I have long thought F. Scott Fitzgerald to be a very Catholic writer, though explicitly Catholic themes show up only rarely in his work. There’s the urbane Monsignor Darcy in This Side of Paradise, for example, and a few scattered references in Tender is the Night, but mostly Fitzgerald’s Catholic sensibilities come through in his moral vision, in the interplay of truth and illusion we see, for example, in The Great Gatsby.
In a Fitzgerald biography, however, I’d once come upon a reference to an early (1920) short story called “Benediction,” and I took advantage of a Chicago snow day last week to track the story down. I was not disappointed.
The story is a gem, written in the witty, dancing prose of the youthful Fitzgerald, and touching on many of his typical themes—the giddiness of coming of age, the wistful sadness of romance, even a hint at class sensitivities. The story centers around Lois, a romantic and beautiful nineteen-year-old travelling to Baltimore to meet her lover, Howard; on her way to their rendezvous she stops to visit her only brother Keith, a seminarian she has not seen in seventeen years.
Fitzgerald’s description of the seminarians spilling out onto the lawn after class like “a swarm of black human leaves” carrying thick volumes of Kant and Aquinas is typical of his lapidary prose—and hints at the identity of the crowd that Keith has gotten himself involved with:
There were many Americans and some Irish and some tough Irish and a few French, and several Italians and Poles, and they walked informally arm in arm with each other in twos and threes or in long rows, almost universally distinguished by the straight mouth and the considerable chin—for this was the Society of Jesus, founded in Spain five hundred years before by a tough-minded soldier who trained men to hold a breach or a salon, preach a sermon or write a treaty, and do it and not argue…
Keith, whom Lois remembers chiefly from the picture of a skinny teenager their mother keeps on her bureau, turns out to be a true brother—understanding, kind, insightful, sympathetic, confident. Lois describes him as “sweet.” He recounts his vocation story with slight dissatisfaction, feeling, as one often does when telling one’s vocation story, that something inexpressible—the most important thing—has been left out.
In Keith and his fellow Jesuits, Lois encounters something she recognizes as beautiful and weighty—and different. What is more, Lois, a Catholic herself, though by her own description a “lukewarm” one, seems to realize that this different something around which her brother’s life revolves makes a claim on her too.
This claim, while beautiful, also provokes a conflict. Howard, the young man Lois is planning to visit, whom we never see, claims to be a socialist; from the overwrought prose of a telegram he has sent to Lois, he seems the sort of brooding twenty-year-old pseudo-intellectual we’ve all met in college. We know that their relationship cannot end in marriage, though we are never told exactly why. We’re led to believe that even Lois recognizes its hopelessness—though perhaps this only adds to the affair’s romance. In a very telling line toward the story’s end, Lois confesses to Keith “how inconvenient being a Catholic is.”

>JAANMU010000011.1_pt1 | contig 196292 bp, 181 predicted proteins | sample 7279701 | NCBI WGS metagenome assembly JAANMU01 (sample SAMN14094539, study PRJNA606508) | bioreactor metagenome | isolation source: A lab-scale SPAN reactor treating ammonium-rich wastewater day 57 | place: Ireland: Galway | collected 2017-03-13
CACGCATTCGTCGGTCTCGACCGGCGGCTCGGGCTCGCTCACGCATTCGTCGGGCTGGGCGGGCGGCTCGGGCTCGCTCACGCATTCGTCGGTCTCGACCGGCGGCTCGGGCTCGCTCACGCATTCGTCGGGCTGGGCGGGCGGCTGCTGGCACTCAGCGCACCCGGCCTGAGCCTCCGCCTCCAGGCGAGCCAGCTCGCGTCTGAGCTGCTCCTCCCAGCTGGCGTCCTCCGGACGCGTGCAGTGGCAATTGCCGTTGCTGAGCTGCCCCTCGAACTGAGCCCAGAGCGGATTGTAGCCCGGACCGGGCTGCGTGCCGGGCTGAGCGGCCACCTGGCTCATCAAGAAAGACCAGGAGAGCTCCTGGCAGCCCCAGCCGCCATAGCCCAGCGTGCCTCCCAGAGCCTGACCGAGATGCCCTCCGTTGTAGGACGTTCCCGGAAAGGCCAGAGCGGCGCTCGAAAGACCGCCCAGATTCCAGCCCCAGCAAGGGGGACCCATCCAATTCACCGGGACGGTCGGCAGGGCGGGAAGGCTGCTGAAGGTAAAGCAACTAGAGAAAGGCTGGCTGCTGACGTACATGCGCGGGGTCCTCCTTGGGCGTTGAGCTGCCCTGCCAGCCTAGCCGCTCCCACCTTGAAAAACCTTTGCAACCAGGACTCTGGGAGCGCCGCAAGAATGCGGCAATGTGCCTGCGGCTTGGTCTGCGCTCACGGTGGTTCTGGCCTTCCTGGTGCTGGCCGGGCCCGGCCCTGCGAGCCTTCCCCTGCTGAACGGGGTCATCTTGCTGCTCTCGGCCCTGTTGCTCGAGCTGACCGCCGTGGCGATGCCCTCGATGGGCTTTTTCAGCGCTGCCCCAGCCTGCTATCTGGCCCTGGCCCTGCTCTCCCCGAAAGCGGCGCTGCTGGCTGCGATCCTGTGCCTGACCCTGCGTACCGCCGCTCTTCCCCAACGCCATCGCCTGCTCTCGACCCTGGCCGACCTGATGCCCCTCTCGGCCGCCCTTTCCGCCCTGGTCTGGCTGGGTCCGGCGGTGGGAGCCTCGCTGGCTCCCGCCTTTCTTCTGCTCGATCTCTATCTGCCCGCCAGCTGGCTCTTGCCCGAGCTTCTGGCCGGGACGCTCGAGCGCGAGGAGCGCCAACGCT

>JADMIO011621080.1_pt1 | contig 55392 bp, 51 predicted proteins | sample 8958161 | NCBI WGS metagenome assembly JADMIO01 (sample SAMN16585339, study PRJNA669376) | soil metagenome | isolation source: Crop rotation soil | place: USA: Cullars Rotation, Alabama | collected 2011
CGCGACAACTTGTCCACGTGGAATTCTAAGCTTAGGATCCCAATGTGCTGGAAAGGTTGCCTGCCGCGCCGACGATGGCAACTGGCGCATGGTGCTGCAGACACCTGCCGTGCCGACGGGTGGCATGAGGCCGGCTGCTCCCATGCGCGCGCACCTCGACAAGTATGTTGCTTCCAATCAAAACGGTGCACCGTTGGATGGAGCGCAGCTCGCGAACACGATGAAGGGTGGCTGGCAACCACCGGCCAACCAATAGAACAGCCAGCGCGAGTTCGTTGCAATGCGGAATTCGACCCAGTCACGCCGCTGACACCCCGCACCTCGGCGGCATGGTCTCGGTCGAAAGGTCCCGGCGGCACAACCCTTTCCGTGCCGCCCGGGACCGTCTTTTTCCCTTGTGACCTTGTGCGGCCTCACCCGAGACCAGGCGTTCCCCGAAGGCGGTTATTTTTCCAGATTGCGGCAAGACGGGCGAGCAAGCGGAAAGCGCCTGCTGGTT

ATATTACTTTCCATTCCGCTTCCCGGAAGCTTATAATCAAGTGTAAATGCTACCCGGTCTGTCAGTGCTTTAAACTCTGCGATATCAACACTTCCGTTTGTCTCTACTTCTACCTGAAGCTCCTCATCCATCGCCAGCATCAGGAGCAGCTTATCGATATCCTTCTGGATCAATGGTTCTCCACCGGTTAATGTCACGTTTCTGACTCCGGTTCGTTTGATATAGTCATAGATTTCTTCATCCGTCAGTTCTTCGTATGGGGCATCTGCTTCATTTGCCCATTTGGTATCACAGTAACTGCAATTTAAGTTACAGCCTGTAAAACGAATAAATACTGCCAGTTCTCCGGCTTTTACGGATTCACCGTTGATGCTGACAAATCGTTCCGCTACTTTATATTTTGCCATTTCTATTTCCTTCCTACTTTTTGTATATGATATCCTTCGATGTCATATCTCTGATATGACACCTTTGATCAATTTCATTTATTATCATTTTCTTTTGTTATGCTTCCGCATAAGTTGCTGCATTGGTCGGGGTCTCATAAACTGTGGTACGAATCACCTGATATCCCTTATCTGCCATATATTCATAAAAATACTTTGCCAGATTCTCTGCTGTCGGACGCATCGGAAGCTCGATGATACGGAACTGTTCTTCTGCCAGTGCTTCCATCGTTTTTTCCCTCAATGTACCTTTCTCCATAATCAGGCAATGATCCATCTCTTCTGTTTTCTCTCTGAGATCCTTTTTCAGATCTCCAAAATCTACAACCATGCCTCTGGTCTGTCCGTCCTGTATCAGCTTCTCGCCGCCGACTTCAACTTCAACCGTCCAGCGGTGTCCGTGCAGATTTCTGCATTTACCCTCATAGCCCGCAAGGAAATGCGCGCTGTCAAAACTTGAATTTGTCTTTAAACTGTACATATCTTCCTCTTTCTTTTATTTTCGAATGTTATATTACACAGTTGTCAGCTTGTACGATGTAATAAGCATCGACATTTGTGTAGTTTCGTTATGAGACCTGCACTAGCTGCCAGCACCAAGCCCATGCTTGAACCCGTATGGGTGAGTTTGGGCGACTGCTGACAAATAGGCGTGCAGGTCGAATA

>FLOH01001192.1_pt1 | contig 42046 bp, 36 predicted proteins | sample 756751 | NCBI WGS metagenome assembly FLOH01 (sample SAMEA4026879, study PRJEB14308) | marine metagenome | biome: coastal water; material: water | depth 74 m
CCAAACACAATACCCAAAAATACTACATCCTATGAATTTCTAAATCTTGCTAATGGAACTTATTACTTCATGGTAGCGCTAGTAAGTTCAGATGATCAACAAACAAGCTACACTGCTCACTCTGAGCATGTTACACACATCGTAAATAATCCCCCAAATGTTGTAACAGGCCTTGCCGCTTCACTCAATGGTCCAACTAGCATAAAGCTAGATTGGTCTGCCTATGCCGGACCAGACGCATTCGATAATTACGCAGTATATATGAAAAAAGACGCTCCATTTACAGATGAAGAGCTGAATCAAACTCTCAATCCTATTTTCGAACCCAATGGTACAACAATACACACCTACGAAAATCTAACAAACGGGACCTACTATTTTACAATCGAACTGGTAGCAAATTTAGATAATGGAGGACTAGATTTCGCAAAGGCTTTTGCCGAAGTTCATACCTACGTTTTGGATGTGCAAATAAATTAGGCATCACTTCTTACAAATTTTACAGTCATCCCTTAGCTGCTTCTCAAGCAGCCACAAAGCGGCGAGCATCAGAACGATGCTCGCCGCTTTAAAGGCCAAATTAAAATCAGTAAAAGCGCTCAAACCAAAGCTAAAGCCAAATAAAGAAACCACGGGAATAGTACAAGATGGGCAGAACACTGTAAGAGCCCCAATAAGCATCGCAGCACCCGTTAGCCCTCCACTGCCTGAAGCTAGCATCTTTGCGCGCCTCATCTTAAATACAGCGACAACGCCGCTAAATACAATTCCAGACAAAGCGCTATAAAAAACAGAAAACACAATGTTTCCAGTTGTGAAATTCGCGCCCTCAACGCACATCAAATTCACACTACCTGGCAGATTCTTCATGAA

All of this conflict, never fully articulated, comes to a head when Lois joins the young Jesuits for Benediction in their chapel. Everything is familiar and yet strange, and, overcome with the incense, the heat of the chapel, and her inner strife, she faints. In the chapel Lois sees Keith and his friends, with whom she had been joking and eating ice cream only moments before, as “like dead men.”
What Lois realizes in the chapel, and in a previous conversation with Keith, is that Christianity involves a real loss, a real death. Keith describes the first few months of his novitiate as a loss of “self-pity and pride,” but Lois describes this surrender as a loss of humanity and sympathy. One gets the sense that she knows, on some level, that Keith is right—in the story’s final scenes, he could not be more sympathetic—but that this knowledge frightens her.
The story ends ambiguously—we don’t see Lois herself, but overhear two telegram clerks talking about her instead—and we’re led to believe she has returned to Howard, after writing and then discarding a telegram to him breaking it all off. Such second thoughts, however, are a significant change for Lois. At the end of the story’s first section, after she has arranged her rendezvous with Howard and just before she goes to meet Keith, she thinks to herself “never be sorry… never be sorry.”
By the story’s end she realizes that life is far more complex, far deeper than this carefree and superficial sentiment conveys. Lois’ encounter with God, with Catholicism deeply lived by Keith and his companions, has changed her. It may not, Fitzgerald leads us to believe, have resulted in a conversion such as we read about in hagiographies, an about-face from a life of sin to a life of grace. But it has resulted in a life that is deeper, that contains previously ignored levels of meaning and profundity, a life perhaps more difficult, but also more real.
The same thing might be said about Fitzgerald’s own life and work. Jay Gatsby’s creator was a flawed man who nonetheless deeply mourned his flaws, a writer who understood the connection between loss and beauty, between pain and redemption: in short, a writer and a man of the deepest Catholic sensibilities.